OCT. 22, 1971: According to editors of The Hockey News, a “flying” start to the 1971–72 NHL season by the Leafs was a win and a tie — on the road in Vancouver (Oct. 8) and Oakland (Oct. 10)  — below.

  
  
MAR. 8, 1974: An inaccurate account of the NHL–WHA war took precedence in this issue over the death of defenseman Tim Horton (below), who perished in a single–vehicle accident on the Queen Elizabeth Way near St. Catharines, Ont. in the early hours of Feb. 21. Five more years would pass before the NHL swallowed the remnants of its heated rival. There was nothing close to a “peace pact” with the WHA in early–1974.


  
FEB. 13, 1976: This issue, though dated a week in advance, was published 24 hours before Darryl Sittler of the Leafs erupted for his NHL–record 10 points against the Boston Bruins at Maple Leaf Gardens on Feb. 7, 1976. As such, the story of Sittler’s game appeared in the Feb. 20, 1976 issue. Yes, Dennis Maruk and the California Seals were “turning fans on” in Oakland (top–right), but not enough to prevent the franchise from re–locating in Richfield, Ohio the following year as the Cleveland Barons. Gerry Cheevers (bottom–left) made it back to the Bruins from the WHA in time to sit on the bench and witness teammate Dave Reece getting annihilated by Sittler and the Leafs, who destroyed the NHL’s “hot team” — coached by Don Cherry — 11–4.

  
  
OCT 3, 1980: More premature news, as it turned out. Darryl Sittler’s ordeal, that began in 1979 when Harold Ballard re–hired Punch Imlach to run the Maple Leafs, would again flare shortly after Ballard “reconciled” with his captain in the summer of ’80. He did so with Imlach hospitalized after suffering a heart attack. Once Imlach returned to work, the battle ensued and Sittler was ultimately traded to Philadelphia in January 1982.

  
APR. 10, 1981: Everything was A–okay with goalie Dan Bouchard of the Quebec Nordiques heading into the 1981 Stanley Cup playoffs. Bouchard, nine years earlier, had teamed with Phil Myre to form the first goaltending tandem with the Atlanta (now Calgary) Flames. This issue featured a special section on intermission host Dave Hodge (top–right) and the crew at Hockey Night In Canada.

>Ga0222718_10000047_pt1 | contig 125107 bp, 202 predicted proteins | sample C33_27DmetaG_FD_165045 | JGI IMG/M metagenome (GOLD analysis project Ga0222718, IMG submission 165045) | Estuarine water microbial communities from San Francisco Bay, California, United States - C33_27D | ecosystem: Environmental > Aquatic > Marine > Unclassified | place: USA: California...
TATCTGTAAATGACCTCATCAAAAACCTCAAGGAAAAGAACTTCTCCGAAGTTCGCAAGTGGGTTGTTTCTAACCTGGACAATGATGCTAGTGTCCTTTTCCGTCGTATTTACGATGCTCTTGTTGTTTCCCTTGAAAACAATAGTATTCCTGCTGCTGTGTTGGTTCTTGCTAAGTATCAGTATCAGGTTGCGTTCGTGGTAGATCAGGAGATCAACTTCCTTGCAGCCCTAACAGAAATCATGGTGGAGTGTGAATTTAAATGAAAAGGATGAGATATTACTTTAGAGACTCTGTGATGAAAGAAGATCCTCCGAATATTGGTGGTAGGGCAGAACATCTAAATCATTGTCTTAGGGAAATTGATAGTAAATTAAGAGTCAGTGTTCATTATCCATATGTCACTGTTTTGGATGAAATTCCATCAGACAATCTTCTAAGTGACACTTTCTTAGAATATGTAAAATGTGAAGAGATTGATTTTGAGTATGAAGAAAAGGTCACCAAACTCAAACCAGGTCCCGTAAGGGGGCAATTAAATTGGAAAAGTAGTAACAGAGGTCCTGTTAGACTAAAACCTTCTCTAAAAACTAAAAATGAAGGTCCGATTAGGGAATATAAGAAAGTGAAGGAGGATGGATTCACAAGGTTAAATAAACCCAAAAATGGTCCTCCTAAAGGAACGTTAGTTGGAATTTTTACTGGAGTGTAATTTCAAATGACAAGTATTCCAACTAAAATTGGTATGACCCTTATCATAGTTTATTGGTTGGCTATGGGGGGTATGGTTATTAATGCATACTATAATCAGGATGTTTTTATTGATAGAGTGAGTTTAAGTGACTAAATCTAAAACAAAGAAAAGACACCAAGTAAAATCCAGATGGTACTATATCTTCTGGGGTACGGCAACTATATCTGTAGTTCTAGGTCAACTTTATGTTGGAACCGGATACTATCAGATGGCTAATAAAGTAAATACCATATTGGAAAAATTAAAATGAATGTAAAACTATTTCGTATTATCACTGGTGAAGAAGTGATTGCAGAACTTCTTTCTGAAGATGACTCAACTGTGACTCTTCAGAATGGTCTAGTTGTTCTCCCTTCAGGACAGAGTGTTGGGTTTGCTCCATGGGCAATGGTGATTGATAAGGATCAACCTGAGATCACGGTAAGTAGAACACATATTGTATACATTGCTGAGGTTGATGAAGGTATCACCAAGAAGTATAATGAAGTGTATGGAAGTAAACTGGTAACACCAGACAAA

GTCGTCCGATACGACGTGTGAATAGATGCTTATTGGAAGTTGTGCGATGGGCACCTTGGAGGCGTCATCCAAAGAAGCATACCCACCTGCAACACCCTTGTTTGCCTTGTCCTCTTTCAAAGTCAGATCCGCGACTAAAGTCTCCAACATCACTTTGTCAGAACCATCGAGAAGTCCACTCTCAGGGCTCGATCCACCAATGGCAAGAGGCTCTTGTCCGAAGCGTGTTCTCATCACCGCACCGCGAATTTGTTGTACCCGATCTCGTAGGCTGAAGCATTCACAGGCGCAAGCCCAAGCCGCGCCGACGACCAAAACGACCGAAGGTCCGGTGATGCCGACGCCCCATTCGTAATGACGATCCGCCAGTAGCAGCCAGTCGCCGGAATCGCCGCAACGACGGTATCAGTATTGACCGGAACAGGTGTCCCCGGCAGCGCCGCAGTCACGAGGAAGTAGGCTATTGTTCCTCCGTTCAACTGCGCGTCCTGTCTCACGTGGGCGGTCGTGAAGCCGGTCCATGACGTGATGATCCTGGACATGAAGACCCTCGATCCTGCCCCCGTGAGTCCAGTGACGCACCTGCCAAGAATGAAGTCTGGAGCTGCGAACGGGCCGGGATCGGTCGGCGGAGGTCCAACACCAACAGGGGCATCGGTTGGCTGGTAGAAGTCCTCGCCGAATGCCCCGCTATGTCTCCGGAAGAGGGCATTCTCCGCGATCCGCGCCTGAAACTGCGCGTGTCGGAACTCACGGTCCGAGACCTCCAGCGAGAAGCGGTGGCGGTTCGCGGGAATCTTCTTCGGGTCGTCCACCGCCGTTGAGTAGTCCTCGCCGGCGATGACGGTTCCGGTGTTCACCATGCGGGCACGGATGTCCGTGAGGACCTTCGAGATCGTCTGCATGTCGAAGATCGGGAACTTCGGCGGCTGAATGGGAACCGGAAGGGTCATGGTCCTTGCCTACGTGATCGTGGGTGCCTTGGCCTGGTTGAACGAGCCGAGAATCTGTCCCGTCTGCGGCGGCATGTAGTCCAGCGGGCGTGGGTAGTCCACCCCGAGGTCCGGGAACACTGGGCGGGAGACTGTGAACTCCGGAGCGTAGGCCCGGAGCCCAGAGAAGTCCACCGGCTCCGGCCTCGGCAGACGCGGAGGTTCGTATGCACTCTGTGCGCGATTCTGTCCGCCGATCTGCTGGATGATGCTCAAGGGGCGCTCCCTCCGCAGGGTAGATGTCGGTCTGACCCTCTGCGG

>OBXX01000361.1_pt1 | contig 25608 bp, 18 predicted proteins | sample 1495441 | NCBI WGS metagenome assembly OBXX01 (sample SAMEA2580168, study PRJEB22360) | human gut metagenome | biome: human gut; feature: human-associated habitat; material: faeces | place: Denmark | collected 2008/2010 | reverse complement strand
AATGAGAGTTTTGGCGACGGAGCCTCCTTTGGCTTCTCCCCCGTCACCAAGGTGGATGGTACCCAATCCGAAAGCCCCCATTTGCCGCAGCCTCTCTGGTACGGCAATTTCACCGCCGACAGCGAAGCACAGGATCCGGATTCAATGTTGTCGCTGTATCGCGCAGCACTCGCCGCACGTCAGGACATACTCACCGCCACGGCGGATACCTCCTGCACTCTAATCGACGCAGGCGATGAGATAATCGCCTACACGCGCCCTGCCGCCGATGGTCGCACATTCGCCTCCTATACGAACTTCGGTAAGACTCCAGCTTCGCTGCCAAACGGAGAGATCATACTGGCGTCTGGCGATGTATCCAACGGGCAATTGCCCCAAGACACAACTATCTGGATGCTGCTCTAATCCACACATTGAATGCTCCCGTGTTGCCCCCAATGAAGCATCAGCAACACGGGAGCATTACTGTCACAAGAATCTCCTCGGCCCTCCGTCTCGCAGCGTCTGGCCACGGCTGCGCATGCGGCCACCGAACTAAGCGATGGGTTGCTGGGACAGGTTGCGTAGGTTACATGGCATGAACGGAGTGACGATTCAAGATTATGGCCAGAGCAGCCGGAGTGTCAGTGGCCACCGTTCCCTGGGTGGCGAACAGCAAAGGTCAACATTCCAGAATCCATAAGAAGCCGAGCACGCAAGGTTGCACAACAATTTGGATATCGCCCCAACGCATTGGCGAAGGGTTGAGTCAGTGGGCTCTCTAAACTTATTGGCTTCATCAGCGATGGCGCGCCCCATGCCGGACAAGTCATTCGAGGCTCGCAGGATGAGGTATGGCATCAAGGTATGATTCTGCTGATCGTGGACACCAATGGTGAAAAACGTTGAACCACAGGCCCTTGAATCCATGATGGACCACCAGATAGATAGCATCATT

AUGUST 1981: The 1981 Canada Cup (second edition of the international hockey tournament) went from dream to nightmare for Alan Eagleson when the host country got clobbered, 8–1, by the Soviet Union in the gold medal match at the Montreal Forum. Poor Mike Liut tended goal for the battered Canadians.

  
NOV. 26, 1982: The Hockey News continued its special–section salutes into the 1982–83 season — here, featuring Dale Hawerchuk, Bobby Hull, Anders Hedberg, Ulf Nilsson and the original Winnipeg Jets.

  
FEB. 18, 1983: The green fish–tails of Connecticut were the focal point of this issue, which featured a young Ron Francis as part of the cover–photo. The Hartford Whalers became the Carolina Hurricanes in 1997–98.

  
MAY 9, 1986: Bob McKenzie (now of TSN) made a good argument (below) for Wendel Clark to win the Calder Trophy as NHL rookie–of–the–year in 1985–86, but the award went to defenseman Gary Suter of Calgary.

  
  
NOV. 11, 1994: In the midst of the NHL’s first lengthy work stoppage, The Hockey News was in a nostalgic mood — as evidenced by the cover photo; cover story (below) and numerous memorabilia ads.


  
  
JULY 1997: Who could have imagined, 20 years ago, that a monstrous beard would hide the boyish good looks of Joe Thornton — chosen first by Boston in the 1997 NHL draft at the old Mellon Arena in Pittsburgh? Thornton lived up to billing, but mostly with the San Jose Sharks after a Nov. 30, 2005 trade.

  
FEB. 19, 1999: Though dated six days after the final NHL game at Maple Leaf Gardens, this issue was actually published 24 hours before the Leafs and Chicago Blackhawks closed out the Carlton St. shrine on Feb. 13, 1999. Chicago hammered the Leafs, 6–2. The late Bob Probert scored the final NHL goal in the arena.

  
It was quite an honor for yours truly to pen the lead story (top–left) in the Gardens’ commemoration.

EMAIL: HOWARDLBERGER@GMAIL.COM